“We are marked out as what a model minority should be, represented by a combination of work ethic and family harmony – working hard and keeping it all together. The immigrant experience intersecting with institutional and cultural factors makes it challenging to raise issues of domestic violence and sexual assault,” says Sociologist Margaret Abraham, the author of Speaking the Unspeakable – Marital Violence among South Asian Immigrants in the United States.
She has interviewed survivors and advocates as part of her research over many decades, including Sakhi. She says, “Patriarchy is oppressive in India and in South Asia. Marriage is not only between two persons but two families. In-laws play a huge role in South Asian families unlike in Western families. There is the assumption that a man is the head of the household in South Asian families.”
Abraham adds that domestic violence occurs in all communities, but manifestations and avenues available for escape differ for desi immigrants:
“When you come as an immigrant to a new country, you face social isolation on top of the physical abuse. Sometimes you face racism, ethnic biases, language barriers, not the same job opportunities, etc. There are legal barriers as you are dependent on your spouse for a visa or green card, especially women. Families and communities can be supportive and oppressive. They can become a partner in crime through silence. There is even less accountability for the abuser. You just have to face it.”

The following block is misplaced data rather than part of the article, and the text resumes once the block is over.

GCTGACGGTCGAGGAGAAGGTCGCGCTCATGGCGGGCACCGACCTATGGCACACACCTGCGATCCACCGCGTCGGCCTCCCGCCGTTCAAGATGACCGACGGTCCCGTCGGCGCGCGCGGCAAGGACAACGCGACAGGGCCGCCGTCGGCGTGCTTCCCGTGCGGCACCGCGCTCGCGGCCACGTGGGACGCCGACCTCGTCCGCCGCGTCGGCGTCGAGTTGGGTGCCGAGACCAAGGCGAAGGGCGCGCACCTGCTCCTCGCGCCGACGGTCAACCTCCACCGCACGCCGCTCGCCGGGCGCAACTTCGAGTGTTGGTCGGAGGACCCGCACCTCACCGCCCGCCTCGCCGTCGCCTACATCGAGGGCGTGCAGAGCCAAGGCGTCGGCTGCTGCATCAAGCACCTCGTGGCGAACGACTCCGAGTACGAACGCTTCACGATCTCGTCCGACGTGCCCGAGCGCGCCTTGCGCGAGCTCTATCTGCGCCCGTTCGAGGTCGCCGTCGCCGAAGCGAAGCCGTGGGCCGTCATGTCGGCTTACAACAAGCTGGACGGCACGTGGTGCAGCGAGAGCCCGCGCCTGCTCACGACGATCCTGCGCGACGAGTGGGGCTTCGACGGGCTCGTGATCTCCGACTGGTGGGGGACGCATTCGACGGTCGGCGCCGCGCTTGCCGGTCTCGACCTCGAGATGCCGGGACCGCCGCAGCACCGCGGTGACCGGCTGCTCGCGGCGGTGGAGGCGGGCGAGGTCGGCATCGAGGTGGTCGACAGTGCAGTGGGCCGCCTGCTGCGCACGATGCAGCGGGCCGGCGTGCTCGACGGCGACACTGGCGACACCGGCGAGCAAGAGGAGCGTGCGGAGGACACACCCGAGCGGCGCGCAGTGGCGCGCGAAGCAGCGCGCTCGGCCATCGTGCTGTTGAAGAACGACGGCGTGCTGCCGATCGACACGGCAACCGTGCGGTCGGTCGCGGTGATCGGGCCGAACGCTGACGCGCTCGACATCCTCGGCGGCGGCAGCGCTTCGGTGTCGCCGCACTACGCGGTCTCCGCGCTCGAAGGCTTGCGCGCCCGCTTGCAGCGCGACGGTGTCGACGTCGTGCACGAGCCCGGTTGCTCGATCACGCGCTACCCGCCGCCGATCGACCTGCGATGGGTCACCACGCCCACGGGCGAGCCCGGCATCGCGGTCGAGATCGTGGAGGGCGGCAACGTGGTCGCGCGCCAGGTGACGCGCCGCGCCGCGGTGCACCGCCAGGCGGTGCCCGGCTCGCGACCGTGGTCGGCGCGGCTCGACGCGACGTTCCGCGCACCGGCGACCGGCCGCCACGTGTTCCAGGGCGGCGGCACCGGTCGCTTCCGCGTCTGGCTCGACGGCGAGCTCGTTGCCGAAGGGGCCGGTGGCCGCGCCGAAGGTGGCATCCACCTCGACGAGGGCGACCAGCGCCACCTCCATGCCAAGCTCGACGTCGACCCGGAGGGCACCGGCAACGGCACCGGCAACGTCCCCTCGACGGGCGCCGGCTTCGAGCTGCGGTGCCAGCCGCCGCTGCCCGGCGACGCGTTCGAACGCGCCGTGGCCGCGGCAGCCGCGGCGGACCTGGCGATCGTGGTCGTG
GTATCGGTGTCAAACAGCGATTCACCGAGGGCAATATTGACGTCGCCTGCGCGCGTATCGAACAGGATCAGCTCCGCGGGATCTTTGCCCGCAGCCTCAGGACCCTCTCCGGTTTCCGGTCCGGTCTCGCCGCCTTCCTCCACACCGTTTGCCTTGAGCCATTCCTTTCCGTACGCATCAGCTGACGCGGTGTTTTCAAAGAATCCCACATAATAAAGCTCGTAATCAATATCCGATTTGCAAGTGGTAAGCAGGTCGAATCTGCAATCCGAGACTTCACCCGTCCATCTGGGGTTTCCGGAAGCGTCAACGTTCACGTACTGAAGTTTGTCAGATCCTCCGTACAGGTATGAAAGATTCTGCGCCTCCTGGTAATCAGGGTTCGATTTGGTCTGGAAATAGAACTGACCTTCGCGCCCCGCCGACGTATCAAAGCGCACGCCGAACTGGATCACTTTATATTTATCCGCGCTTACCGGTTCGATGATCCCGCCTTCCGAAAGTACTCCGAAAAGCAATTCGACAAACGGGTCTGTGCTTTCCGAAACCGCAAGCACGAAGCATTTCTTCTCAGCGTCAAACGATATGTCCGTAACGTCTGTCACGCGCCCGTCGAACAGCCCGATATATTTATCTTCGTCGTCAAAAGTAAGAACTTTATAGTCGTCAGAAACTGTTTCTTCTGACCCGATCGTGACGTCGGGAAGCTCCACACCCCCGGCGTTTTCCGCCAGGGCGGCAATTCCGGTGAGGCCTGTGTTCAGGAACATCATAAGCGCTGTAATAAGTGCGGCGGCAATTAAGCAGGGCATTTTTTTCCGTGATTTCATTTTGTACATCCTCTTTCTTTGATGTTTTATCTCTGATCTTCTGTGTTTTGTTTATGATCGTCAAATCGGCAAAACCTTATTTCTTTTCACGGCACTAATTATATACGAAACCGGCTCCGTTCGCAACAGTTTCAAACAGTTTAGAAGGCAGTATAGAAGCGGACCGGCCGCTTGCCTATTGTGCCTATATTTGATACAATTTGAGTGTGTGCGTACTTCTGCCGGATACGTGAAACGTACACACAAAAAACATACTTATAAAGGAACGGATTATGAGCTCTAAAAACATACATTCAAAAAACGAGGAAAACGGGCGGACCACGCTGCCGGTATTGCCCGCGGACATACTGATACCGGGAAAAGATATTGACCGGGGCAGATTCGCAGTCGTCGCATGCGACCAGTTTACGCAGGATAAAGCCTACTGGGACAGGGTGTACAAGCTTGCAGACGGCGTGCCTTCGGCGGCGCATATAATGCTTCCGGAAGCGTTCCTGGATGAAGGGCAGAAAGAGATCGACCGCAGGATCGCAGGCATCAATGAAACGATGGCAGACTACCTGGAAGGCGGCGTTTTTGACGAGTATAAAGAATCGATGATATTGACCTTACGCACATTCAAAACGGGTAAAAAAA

Domestic Violence Cuts Across Economic Strata
In her work with Sakhi, Mehra finds that violence "exists across communities, irrespective of gender, sexuality, regional identity, religion or any social markers of education or socio-economic status."
Sakhi has dealt with survivors who have "never taken a subway in New York (city), never got away from their apartments, and those with financial means who are often less reluctant to share as shame comes up."
“Shame is not tied to economic status,” she says. There are numerous culturally responsive groups and helplines serving the desi community all across USA – in working class areas like Richmond Hills in New York, prominent cities and suburbs like Chicago, Connecticut, Boston, Los Angeles, etc, and the very affluent San Francisco Bay Area.